IgE Lab Test

RAST test; Radioallergosorbent test; Allergy screen; Allergen-specific IgE antibody test

Clinical Definition of IgE

Allergies are an extensive, widespread, condition in our society. So much so that 40% of children and 30% of adults in the US find themselves being vulnerable to allergies. 

The long, list of types of allergies people face is indeed exhaustive. For instance, few tend to have an allergy to drugs (medicines). Even though the number is very few, the allergy is mainly caused due to the side effects the medicine can have on an individual which is highly dependent from one person to another. The most common of all we see is the intolerance people have towards particular food items such as dairy, eggs, peanuts, shellfish and even milk which is extensive in children.

At times, insects such as wasps, bees, and hornets can be troublesome for a few in more than one ways. One of the allergies that can pose a severe health risk is the allergy to latex. Latex is the milky fluid that is observed in trees and plants when they are cut and exposed to air. Latex, from the rubber tree, also happens to be a vital source of natural rubber. Individuals, who tend to be allergic to latex, will distance themselves from gloves and balloons.

Other kinds of allergies, which are well-known, includes an allergy to pets. The allergy is predominantly because of the fur. Pollen allergies are seasonal but very common. More commonly known as hayfever, from an expert point of view, they are known as seasonal allergic rhinitis. Mold allergy is another type that involves being allergic to fungi and mildew.

So, it is quite evident from the aforementioned paragraphs that, we all don't tend to share the same kind of allergy, or even, fortunately, we might not even be allergic to any of these. But, it can clearly be understood that allergy, as a strong dislike for something could be purely dependent on an individual. 

What you are allergic to, tends to be perceived as a foreign invader by your immune system, which is the reason it reacts in a different way.

An allergy, in a crude way, could be simply described as an overreaction by our immune system. The antibody named Immunoglobulin E, which is more commonly know as IgE is produced by the immune system for allergens, and these antibodies travel to the cells to instigate them to release a chemical which will result in an allergic reaction.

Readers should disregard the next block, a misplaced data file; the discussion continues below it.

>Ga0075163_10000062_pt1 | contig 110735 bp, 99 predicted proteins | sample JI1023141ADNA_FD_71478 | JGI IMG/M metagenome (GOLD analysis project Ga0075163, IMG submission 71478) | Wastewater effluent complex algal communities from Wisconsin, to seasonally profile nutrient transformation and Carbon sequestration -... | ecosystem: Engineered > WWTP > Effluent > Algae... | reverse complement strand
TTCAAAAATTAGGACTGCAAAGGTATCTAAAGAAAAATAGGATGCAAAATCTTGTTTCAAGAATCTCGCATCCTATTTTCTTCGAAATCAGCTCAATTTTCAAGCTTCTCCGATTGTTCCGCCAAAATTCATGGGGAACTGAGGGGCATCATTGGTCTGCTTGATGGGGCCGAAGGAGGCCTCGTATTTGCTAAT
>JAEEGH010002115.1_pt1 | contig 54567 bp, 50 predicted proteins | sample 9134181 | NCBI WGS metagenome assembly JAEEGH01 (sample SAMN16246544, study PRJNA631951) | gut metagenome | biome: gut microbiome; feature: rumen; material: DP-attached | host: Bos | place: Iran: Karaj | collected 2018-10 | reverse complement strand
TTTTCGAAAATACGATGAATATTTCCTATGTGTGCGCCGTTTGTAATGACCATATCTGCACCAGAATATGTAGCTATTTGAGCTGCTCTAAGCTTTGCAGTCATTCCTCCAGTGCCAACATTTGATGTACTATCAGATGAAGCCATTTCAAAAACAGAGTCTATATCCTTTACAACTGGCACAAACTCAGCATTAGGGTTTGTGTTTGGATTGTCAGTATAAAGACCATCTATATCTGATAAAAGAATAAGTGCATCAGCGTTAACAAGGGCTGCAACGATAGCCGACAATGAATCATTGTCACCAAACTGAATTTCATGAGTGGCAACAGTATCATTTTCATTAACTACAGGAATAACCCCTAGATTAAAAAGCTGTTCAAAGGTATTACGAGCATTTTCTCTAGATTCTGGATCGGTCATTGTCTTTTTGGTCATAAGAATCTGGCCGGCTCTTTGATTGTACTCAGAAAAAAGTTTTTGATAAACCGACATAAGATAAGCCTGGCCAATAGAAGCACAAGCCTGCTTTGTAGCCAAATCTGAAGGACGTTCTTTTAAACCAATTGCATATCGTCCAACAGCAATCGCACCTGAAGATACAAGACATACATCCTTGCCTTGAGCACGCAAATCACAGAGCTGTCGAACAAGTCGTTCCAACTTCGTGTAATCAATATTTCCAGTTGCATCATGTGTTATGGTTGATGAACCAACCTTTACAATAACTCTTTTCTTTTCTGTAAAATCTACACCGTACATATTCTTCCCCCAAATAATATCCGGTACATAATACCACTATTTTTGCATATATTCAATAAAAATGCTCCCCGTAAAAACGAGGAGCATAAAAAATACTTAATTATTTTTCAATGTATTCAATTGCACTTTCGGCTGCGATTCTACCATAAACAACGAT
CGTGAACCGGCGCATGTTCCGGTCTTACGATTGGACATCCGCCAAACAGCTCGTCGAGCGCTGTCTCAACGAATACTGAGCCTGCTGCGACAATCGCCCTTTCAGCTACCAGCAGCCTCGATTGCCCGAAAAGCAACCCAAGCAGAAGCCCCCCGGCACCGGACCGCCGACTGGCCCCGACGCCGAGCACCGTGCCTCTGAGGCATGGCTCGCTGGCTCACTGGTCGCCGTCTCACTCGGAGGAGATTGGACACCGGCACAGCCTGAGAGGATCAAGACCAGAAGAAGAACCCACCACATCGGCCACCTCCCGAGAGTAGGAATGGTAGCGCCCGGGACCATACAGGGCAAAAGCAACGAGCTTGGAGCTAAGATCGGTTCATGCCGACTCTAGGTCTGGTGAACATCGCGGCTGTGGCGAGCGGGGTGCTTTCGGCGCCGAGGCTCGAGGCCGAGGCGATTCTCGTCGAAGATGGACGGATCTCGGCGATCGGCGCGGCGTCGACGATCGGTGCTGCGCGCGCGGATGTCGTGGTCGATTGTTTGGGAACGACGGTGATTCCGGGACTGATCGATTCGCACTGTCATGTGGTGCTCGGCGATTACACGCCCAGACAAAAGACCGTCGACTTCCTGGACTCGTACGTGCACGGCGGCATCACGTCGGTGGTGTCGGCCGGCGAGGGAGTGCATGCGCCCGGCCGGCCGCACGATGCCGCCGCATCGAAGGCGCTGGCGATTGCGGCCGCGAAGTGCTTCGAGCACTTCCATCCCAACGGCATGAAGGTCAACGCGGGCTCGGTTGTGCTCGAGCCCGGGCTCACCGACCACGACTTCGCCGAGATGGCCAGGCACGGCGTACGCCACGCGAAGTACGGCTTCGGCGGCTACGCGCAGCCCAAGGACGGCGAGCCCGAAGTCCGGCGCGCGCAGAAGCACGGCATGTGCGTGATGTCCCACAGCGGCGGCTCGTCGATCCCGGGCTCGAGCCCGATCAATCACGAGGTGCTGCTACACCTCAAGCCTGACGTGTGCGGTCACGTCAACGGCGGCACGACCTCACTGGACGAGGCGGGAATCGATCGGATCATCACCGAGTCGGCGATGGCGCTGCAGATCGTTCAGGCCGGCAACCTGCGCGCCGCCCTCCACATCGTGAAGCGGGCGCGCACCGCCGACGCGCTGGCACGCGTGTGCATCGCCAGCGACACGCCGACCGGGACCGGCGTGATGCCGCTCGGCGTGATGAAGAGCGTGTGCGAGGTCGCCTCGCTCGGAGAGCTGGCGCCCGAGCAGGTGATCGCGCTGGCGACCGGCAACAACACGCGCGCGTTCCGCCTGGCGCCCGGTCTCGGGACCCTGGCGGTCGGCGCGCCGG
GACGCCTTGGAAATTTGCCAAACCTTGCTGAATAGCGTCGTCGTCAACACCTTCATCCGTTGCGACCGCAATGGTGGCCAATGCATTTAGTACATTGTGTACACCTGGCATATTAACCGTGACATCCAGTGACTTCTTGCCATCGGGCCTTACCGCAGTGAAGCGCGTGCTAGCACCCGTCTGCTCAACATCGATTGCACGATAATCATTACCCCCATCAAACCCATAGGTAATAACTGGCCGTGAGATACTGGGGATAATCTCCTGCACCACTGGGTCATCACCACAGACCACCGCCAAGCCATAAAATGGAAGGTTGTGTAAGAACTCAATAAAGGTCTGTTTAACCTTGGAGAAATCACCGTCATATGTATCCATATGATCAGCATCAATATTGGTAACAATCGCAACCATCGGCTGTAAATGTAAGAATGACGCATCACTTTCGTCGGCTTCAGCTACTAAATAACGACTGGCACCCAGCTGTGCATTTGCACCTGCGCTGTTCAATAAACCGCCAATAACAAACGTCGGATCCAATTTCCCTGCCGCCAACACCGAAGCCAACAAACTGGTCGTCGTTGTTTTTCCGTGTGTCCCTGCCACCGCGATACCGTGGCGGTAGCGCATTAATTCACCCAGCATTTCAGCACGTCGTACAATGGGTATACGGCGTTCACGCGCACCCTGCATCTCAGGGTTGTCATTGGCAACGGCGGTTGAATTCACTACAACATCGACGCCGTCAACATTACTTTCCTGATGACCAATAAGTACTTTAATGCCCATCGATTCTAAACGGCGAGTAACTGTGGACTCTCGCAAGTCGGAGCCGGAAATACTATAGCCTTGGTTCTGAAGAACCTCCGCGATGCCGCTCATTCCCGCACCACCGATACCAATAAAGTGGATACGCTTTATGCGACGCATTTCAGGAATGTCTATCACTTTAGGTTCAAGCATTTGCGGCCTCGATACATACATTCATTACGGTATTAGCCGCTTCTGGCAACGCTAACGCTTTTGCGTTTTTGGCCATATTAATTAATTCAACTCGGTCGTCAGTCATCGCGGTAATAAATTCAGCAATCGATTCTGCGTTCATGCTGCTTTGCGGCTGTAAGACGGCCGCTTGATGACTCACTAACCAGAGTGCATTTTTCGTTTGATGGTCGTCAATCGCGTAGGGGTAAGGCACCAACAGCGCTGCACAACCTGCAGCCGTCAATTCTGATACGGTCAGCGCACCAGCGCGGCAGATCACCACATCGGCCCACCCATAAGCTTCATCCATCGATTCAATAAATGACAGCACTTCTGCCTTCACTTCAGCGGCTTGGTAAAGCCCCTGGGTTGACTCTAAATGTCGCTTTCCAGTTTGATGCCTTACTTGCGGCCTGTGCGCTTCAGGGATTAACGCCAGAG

IgE is a protein associated with allergic reactions. It is normally found in very small amounts in the blood. IgE is produced by plasma cells. It is an antibody that functions as part of the body’s immune system. It is released by the immune system to fight against the foreign bodies and allergens that enter the body. IgE antibodies are generally found in the skin, lungs and mucous membranes of the body. They cause reactions as soon as they detect the presence of any environmental allergen such as pollen, fungus, spores or dander. The body perceives the potential allergen as a foreign substance and produces a specific IgE antibody that binds to specialized mast cells in the skin, respiratory system, and gastrointestinal tract, and to basophils in the bloodstream. During the next exposure, the attached IgE antibodies recognize the allergen and cause the mast and basophil cells to release histamine and other chemicals resulting in an allergic reaction. People with allergies often have elevated IgE levels. IgE plays an important role in conditions such as asthma and various allergies, atopic dermatitis, certain types of cancer and is mostly associated with type 1 hypersensitivity. IgE levels are also elevated in children with parasitic infections.

 

When do you expect results?

24 to 36 Hours

 

Why Get Tested?

IgE serum test determines levels of allergen-specific immunoglobulin E (IgE) in the blood to help diagnose an allergy to a particular substance. IgE is one of the five classes of antibodies. Antibodies are proteins created by the immune system that attack antigens, such as bacteria, virus, and allergens and neutralize the foreign objects that find entry into the body. IgE antibodies are found in the lungs, skin, and mucous membranes. They are associated mainly with allergic reactions (when the immune system overreacts to environmental antigens such as pollen or pet dander) and parasitic infection.